Apprendre la Langue Française (Part 35): l’interrogation (que, quoi ou quel?)


Source: french.about.com

French learners often have trouble deciding how to translate “what” into French. Should it be que or quoi, or may be that pesky quel? Understanding the difference between these terms is critical to knowing how to use them correctly.

When asking a question with “what” as either the subject or object, the French equivalent is the interrogative pronoun que.

1. As the object of a question, que may be followed by either inversion or est-ce que.

Que veux-tu? Qu’est-ce que tu veux? What do you want?
Que regardent-ils? Qu’est-ce qu’ils regardent? What did they see?
Qu’est-ce que c’est (que ça)? What is it (that)?

2. When que is the subject, it must be followed by est-ce qui. In this type construction, qui is simple acting as a relative pronoun (not as it means the question, “who?’) with no actual meaning of its own.

Qu’est-ce qui se passe? What’s happening?
Qu’est-ce qui a fait ce bruit? What made that noise?

To ask a question in which “what” comes after the verb, use quoi. This serves as an informal construction, for example:

Tu veux quoi? You want what?
C’est quoi, ça? Ça c’est quoi? What’s that? (literally, that’s what?)

When “what” joins two clauses, it is an indefinite relative pronoun.

1. If “what” is the subject of the relative cause, use ce qui.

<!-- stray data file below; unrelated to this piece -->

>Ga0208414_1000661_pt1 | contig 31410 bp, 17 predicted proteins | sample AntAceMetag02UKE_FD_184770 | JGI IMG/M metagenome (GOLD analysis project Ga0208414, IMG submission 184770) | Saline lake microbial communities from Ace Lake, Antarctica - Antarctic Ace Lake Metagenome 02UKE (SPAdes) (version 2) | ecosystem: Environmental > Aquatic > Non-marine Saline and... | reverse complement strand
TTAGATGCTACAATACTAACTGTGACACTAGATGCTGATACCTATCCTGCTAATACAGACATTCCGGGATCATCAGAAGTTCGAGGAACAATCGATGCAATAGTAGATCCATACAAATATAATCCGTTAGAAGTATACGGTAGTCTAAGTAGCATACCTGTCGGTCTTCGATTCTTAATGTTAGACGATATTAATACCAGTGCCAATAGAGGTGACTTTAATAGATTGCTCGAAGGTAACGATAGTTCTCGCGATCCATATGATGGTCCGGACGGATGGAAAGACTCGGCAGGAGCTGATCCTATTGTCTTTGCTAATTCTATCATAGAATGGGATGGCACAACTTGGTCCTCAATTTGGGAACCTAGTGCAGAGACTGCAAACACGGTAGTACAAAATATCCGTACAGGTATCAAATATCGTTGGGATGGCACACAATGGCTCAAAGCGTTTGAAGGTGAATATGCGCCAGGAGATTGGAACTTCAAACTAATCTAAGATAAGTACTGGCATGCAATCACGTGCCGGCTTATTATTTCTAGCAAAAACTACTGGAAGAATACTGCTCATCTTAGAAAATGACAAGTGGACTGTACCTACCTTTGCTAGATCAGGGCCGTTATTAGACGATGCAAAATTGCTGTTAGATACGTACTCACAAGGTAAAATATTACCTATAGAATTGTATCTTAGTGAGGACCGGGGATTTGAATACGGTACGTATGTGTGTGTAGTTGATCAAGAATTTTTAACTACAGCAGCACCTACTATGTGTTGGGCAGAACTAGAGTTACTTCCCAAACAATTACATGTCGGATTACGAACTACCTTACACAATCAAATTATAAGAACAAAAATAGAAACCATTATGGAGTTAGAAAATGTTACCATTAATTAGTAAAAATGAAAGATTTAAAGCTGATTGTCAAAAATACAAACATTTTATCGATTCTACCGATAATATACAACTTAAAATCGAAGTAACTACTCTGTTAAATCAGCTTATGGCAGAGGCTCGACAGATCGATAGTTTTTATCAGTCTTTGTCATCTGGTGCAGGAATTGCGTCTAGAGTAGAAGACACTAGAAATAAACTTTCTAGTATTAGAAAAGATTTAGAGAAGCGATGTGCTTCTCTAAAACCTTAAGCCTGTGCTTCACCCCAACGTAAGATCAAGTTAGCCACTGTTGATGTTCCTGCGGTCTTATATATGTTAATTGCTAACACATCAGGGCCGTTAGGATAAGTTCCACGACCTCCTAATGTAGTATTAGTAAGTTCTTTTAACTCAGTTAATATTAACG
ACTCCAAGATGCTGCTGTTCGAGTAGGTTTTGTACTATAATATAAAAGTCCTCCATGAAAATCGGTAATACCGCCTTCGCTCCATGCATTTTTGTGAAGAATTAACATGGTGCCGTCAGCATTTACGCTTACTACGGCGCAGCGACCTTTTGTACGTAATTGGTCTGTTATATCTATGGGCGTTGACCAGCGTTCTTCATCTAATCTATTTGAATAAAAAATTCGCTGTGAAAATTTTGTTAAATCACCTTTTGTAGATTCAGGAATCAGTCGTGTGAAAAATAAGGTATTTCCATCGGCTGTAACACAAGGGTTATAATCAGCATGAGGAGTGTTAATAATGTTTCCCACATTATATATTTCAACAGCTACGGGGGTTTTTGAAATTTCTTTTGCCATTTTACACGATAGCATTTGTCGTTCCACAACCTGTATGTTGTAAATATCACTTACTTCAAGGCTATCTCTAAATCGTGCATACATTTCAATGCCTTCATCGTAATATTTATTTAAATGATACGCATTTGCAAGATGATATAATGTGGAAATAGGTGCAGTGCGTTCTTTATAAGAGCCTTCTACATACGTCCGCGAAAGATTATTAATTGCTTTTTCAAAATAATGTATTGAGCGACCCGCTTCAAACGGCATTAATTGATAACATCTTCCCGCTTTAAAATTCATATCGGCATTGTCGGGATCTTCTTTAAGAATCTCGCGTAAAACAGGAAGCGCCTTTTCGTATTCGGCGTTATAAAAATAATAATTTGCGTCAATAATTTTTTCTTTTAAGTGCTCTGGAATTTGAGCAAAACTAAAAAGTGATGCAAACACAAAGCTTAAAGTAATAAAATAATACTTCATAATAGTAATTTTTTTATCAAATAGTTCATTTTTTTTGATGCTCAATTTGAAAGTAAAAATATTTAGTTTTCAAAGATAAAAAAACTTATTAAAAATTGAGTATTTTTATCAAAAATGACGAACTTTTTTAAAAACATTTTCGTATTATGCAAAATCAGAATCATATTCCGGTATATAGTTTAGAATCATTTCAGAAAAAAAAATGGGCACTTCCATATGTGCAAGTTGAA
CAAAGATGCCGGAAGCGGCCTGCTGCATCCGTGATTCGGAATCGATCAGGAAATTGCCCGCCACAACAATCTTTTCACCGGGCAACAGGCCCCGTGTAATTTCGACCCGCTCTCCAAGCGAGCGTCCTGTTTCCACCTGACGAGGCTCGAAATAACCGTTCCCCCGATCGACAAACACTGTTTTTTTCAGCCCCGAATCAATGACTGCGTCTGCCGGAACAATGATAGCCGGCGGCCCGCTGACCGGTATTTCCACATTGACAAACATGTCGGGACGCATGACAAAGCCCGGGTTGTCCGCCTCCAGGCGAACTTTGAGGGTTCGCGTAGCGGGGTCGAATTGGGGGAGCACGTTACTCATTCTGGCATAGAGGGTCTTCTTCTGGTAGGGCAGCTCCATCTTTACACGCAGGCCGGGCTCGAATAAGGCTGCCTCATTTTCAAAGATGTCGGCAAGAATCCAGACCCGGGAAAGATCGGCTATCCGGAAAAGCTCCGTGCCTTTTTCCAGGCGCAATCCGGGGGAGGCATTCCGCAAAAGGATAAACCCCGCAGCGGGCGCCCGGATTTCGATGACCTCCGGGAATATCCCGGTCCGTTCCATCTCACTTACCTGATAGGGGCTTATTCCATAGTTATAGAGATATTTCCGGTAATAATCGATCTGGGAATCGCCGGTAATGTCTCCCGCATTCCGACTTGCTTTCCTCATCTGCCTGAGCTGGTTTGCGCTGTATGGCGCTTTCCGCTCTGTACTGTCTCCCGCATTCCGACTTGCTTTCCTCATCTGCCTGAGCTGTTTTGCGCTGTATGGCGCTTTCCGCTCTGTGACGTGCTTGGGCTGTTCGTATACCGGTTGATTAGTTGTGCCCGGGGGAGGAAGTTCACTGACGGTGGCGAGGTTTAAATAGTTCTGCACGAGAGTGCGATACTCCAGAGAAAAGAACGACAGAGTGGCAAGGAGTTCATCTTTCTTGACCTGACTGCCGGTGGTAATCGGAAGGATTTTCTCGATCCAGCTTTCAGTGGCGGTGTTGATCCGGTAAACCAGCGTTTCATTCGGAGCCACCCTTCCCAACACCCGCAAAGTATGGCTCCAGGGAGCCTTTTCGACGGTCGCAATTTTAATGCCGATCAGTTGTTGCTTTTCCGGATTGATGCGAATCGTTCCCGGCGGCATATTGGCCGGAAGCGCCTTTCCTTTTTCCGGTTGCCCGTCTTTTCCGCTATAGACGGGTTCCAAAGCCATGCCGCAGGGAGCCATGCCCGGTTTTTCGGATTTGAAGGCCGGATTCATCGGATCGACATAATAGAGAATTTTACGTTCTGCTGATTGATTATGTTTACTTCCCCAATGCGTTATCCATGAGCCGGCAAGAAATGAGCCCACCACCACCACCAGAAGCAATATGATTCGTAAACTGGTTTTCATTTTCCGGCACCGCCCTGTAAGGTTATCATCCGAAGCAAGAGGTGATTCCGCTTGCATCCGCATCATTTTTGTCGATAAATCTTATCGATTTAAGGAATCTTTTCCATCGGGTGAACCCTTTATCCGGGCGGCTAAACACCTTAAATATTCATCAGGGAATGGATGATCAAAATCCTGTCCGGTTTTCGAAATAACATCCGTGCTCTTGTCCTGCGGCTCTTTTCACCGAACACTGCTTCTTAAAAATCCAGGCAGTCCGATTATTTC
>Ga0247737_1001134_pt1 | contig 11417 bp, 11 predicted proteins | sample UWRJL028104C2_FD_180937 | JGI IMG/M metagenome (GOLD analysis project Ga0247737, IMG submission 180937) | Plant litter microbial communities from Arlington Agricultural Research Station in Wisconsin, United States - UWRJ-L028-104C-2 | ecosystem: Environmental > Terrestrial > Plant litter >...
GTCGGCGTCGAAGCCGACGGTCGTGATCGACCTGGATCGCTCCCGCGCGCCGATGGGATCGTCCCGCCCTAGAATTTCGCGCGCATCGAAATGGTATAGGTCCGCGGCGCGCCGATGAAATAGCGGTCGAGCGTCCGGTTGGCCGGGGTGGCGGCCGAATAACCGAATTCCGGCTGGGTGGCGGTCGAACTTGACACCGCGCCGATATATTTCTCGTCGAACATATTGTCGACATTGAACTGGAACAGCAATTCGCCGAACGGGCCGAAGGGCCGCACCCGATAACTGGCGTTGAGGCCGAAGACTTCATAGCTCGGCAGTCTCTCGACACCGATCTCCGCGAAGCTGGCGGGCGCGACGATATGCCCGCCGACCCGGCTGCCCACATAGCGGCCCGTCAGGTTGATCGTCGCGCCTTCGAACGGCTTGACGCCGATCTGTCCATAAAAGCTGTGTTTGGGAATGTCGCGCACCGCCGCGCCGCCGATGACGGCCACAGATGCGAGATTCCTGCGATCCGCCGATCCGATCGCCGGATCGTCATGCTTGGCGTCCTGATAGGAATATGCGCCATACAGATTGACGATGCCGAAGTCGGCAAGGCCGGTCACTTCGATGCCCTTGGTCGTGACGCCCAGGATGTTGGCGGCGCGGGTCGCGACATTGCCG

Je me demande ce qui va se passer. I wonder what’s going to happen.
Tout ce qui brille n’est pas or. All that glitters are not gold.

2. When “what” is the subject, use ce que.

Dis-moi ce que tu veux. Tell me what you want.
Je ne sais pas ce qu’elle a dit. I don’t know what she said.

When “what” precedes or otherwise modifies a noun, use quel (m) quelle (f) (which literally means “which”), and can be either an interrogative adjective or an exclamative adjective.

Quel livre veux-tu? Quel livre est-ce que tu veux? What (which) book do you want?
À quelle heure vas-tu partir? (At) what time are you going to leave?
Quelles sont les meilleures idée? What (which) are the best ideas?
Quel livre intéressant! What an interesting book!
Quel bonne idée! What a good idea!

When “what” follows a preposition, quoi is usually needed in French.

1. In a simple question, use quoi followed by either inversion or est-ce que.

De quoi parlez-vous? De quoi est-ce que vous parlez? What are you talking about?
Sur quoi tire-t-il? Sur quoi est-ce qu’il tire? What is he shooting at?

2. In a question or statement with a relative clause, use quoi + subject + verb.

Sais-tu à quoi il pense? Do you know what he’s thinking about?
Je me demande avec quoi c’est écrit. I wonder what it’s written with.

a. When a verb or expression requires de, use ce cont.

C’est ce dont j’ai besoin. (J’ai besoin de…) That’s what I need.
Je ne sais pas ce dont elle parle. (Elle parle de…) I don’t know what she’s talking about.

b. When à is the preposition and it is replaced either at the beginning of a clause or after c’est, use ce à quoi.

Ce à quoi je m’attends, c’est une invitation. What I’m waiting for is an invitation.
C’est ce à quoi Chantal rêve. That’s what Chantal dreams about.

Finally, when you didn’t hear or didn’t understand what someone just said and you’d like to repeat it, use the interrogative adverb comment, which is considered nicer than saying quoi.

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One Response to Apprendre la Langue Française (Part 35): l’interrogation (que, quoi ou quel?)

  1. Pingback: Apprendre la Langue Française (96e partie): communication et savoir-faire, les sommaires (deuxieme partie) « coffeechat with perkyperps

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